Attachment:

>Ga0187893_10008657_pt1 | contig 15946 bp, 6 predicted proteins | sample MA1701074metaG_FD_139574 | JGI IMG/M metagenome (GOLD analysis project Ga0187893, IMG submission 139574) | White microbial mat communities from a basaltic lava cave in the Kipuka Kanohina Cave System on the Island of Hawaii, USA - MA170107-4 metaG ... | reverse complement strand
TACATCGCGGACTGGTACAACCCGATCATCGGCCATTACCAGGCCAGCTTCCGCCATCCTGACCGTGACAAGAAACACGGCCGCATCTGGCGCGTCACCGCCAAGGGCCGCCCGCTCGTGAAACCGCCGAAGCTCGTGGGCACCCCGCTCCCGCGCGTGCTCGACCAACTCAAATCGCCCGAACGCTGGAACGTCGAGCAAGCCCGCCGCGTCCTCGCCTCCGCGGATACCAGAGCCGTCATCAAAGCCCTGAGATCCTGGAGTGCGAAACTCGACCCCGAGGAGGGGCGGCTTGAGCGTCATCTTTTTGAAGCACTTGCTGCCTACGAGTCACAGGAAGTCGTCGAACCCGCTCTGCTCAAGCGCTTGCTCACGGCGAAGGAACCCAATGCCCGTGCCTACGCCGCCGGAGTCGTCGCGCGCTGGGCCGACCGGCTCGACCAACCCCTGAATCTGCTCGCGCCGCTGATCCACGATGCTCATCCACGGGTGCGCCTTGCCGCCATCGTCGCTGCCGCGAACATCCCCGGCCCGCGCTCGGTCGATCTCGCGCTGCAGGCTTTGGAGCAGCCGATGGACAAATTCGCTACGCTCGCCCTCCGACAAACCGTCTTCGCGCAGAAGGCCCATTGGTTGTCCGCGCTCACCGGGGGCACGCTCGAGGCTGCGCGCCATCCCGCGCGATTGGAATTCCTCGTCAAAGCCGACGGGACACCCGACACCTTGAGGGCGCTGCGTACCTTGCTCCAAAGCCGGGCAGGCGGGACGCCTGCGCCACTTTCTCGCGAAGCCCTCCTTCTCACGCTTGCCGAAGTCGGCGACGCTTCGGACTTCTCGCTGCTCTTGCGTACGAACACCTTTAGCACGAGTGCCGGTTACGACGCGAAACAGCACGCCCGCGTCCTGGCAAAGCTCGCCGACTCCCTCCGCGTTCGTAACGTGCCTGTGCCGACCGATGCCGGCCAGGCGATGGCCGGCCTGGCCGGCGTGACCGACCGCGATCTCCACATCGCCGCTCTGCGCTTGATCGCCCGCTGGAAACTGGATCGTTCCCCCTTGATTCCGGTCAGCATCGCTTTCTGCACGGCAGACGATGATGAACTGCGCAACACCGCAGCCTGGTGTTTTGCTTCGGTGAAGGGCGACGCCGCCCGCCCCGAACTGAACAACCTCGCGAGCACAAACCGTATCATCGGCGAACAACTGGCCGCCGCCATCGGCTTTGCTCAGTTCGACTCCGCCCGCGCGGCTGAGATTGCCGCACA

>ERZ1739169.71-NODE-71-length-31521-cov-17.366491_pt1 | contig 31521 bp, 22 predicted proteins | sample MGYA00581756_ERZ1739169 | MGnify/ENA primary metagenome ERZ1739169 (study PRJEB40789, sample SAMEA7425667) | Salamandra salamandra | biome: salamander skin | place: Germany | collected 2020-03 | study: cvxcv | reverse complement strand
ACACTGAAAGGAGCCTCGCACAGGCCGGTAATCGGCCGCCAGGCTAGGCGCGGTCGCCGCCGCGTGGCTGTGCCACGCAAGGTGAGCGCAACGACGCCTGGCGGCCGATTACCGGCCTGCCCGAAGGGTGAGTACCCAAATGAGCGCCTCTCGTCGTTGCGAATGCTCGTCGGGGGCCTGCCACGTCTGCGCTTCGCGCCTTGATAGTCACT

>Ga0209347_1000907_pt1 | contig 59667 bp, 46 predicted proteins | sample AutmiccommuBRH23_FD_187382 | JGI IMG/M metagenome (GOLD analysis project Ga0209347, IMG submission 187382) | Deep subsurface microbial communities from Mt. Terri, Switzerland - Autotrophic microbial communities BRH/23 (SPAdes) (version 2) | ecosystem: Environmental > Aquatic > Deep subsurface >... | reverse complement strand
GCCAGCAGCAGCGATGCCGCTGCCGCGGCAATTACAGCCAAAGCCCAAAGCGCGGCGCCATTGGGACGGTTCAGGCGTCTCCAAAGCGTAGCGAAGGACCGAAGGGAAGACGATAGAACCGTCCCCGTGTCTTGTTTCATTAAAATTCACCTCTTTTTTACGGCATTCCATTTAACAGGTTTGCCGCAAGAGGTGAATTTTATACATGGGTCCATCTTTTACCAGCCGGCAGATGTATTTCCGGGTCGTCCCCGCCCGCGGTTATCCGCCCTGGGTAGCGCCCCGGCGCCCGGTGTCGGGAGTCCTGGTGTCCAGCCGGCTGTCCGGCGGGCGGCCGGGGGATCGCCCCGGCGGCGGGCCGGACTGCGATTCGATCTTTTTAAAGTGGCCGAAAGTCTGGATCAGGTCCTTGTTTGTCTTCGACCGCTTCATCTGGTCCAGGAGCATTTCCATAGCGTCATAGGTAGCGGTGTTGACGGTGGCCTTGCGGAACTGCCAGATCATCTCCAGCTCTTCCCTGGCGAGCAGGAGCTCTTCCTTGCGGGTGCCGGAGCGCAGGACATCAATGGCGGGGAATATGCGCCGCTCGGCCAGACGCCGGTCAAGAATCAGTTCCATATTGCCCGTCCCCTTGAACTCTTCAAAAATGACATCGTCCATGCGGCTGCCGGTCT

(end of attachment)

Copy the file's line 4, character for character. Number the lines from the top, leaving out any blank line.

ACACTGAAAGGAGCCTCGCACAGGCCGGTAATCGGCCGCCAGGCTAGGCGCGGTCGCCGCCGCGTGGCTGTGCCACGCAAGGTGAGCGCAACGACGCCTGGCGGCCGATTACCGGCCTGCCCGAAGGGTGAGTACCCAAATGAGCGCCTCTCGTCGTTGCGAATGCTCGTCGGGGGCCTGCCACGTCTGCGCTTCGCGCCTTGATAGTCACT